A music scene is often thought to be a solid
thing: the same people in the same clubs seeing the same musicians
day after day, week after week, year after year. And yet, if
you really are part of a scene, you will notice the people fade
in and out of existence. You might see the really pale, red-haired
girl at every show for a month, and then not see her again for
a month or so. So where do these people go? What else do they
do with their lives?
Maybe, just maybe, they get into electronica and leave the
Indie Rock World. At least, that is my new theory after going
to the Lifeform.Project Night at The Echo. I saw all sorts of
people who i had thought moved away from Atlanta: ex-Indie Rockers
and Scenesters, here gathered to talk and drink and listen the
beat beat beat of the laptops. Who knew?
So there is this whole other "scene" in Atlanta -- the underground
electronic scene. And this was my introduction to it i suppose.
Before i describe the music i heard, i have a few "meta" comments
on the whole thing.
Firstly: i never had any idea who was performing. According
to The Echo, the following artists were performing: Anomaly,
Knamiproko, Inceptdate (featuring DJ Masevo) and DJ Nemo. I
saw 5 separate acts perform, and i know that the last artist
i saw was Inceptdate featuring DJ Masevo. (And i only know this
because Inceptdate is the project of a guy who i used to work
with, as a wage slave in an office. He's a graphic artist by
day, underground electro-rocker by night.) That, together with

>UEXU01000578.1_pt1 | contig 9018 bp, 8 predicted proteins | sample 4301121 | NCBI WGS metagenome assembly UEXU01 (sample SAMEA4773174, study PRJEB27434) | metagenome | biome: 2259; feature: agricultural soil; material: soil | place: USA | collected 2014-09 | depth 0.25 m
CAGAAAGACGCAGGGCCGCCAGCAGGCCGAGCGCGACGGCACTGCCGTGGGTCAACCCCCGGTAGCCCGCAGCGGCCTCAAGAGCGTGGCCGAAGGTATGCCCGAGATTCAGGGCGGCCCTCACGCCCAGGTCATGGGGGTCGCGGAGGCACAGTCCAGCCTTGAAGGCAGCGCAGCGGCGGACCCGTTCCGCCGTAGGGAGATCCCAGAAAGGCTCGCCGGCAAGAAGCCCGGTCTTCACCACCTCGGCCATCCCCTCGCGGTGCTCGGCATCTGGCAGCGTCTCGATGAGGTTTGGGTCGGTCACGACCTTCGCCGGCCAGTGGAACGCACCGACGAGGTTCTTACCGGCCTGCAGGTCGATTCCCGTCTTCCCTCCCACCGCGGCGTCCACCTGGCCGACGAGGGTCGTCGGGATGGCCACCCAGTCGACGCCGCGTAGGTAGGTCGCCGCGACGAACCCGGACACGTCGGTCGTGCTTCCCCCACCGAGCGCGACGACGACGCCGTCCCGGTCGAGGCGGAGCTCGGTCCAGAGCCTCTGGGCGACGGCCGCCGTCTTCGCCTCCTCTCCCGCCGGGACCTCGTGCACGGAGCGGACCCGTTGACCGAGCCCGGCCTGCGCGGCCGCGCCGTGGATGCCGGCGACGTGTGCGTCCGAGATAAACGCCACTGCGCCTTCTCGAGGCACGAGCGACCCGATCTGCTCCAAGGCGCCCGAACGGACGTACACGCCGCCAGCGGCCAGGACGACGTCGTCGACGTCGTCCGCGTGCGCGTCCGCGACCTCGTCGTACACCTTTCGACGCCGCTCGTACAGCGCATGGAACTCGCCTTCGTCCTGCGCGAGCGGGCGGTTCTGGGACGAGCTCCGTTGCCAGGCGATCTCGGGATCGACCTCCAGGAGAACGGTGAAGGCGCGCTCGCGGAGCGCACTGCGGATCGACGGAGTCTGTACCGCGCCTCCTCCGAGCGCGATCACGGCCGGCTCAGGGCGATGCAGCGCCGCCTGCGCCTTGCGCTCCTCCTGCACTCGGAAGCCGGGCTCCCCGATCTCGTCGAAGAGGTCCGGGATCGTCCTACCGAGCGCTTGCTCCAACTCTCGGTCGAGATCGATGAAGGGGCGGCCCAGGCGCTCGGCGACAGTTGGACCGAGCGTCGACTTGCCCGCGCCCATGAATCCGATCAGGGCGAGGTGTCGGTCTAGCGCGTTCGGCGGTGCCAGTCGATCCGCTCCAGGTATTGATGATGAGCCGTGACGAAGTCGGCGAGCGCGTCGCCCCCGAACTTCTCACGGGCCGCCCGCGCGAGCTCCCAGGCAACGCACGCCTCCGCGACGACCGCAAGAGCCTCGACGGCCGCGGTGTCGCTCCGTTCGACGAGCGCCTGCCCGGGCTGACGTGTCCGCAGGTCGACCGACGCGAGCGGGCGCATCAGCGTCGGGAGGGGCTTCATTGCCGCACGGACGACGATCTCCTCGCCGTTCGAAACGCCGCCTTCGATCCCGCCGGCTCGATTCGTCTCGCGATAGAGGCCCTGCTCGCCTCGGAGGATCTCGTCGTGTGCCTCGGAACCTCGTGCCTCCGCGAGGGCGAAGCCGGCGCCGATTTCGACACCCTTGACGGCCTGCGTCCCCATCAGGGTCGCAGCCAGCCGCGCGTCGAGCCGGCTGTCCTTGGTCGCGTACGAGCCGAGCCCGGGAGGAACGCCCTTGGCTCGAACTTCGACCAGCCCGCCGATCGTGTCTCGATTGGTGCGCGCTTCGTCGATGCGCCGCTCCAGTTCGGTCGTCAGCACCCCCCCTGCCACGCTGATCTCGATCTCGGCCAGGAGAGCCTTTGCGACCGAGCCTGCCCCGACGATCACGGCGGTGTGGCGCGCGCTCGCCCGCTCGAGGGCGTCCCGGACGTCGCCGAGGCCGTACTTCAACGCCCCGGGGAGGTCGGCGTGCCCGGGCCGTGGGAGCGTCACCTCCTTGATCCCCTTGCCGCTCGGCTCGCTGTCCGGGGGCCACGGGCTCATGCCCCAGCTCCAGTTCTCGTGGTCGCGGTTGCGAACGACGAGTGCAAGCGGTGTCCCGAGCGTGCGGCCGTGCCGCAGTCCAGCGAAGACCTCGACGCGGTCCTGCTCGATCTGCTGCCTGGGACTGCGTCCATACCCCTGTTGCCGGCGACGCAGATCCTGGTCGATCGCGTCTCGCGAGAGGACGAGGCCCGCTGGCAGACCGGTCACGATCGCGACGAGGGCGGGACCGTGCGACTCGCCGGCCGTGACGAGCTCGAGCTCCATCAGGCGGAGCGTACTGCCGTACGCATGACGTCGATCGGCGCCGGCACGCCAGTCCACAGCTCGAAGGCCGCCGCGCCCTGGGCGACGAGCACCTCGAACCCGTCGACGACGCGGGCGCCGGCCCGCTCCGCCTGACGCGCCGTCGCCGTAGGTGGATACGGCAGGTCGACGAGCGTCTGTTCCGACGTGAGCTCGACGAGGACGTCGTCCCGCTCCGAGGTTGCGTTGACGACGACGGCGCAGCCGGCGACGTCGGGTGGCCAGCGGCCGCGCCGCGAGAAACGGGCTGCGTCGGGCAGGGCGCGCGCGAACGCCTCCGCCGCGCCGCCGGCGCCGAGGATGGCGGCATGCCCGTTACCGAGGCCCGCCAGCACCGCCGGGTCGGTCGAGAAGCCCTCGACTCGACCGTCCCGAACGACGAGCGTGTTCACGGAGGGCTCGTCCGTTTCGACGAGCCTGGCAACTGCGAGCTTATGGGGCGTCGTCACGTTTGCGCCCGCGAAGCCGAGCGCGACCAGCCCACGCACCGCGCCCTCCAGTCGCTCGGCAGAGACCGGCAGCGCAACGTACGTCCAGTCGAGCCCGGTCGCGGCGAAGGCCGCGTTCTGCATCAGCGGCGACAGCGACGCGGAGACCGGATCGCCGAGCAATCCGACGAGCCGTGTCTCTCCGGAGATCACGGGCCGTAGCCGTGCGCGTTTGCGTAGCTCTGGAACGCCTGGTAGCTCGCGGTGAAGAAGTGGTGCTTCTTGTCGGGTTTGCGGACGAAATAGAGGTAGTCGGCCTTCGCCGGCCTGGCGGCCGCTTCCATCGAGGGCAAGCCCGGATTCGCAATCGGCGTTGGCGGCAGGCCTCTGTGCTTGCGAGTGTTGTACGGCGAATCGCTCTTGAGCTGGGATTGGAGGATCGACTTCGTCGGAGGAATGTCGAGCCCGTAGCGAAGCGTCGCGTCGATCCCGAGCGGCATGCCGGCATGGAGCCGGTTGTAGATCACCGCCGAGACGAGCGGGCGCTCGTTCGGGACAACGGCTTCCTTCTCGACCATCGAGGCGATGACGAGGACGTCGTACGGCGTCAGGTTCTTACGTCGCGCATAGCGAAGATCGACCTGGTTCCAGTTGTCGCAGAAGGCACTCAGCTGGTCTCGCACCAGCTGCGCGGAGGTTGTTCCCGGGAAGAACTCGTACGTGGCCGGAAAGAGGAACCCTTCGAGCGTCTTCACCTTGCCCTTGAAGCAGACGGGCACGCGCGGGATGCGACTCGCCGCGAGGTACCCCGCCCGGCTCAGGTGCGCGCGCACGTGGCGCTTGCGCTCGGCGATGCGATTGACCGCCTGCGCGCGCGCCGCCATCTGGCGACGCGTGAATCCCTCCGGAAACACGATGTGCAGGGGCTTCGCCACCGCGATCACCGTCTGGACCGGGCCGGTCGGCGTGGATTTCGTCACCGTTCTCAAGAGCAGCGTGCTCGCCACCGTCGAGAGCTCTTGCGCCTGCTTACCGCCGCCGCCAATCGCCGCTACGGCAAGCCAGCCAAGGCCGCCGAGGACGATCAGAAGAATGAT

the fact that i left shortly before 1 leaves me questioning
who the heck i saw. Which is frustrating to me: if i see any
of these names listed at a show again, how will i know if i
liked the artist enough to head back to hear them again?
I know that in electronica it's not about the performer: and
yet, the DJ still controls the music, and i am still there to
listen. I suppose it is a bit too much to ask them to introduce
themselves to the crowd, but maybe they could wear nametags....
Actually, what would be great is if the club used placards to
tell you who was on stage at any given time. I am thinking of
something like the old signs that used to be on stage during
vaudeville shows. (Not that i know vaudeville per se, but rather,
this is what they would do in old Warner Brothers cartoons featuring
vaudeville.) Anyway, i think that would really help. Something
needs to be done to tell me, the schmoe in the audience, who
is making the music at any given time. I suppose that i could
have asked somebody. But it just never occurred to me. I mean,
rockers tend to make a point of letting you know who they are.
These people, on the other hand, played, then left, without
Which brings me to my second comment: the whole thing seemed
voyeuristic. The artists were in their own little worlds, spining
records and listening to headphones or fiddling with a laptop.
Considering that they almost never make eye contact with the
crowd, i felt like i was watching somebody just play around
with music gear, unaware i was in the room. It was kinda creepy,
Which is why everyone else came there with a group of folks,
and these people stood around talking in small clusters. None
of the other Minions would have put up with this, so that option
wasn't there for me. At any rate, i found it somewhat strange
that, for long periods of time, no one would be watching the
performer. Strange. I mean, weren't the various DJs the whole
reason that people were there?
Well, all of that confused me. But the music -- on the whole
i liked it. As i said before, i got to see 5 separate artists
perform. Since i have no idea who they were, i will just describe
them in the order they took the stage(s).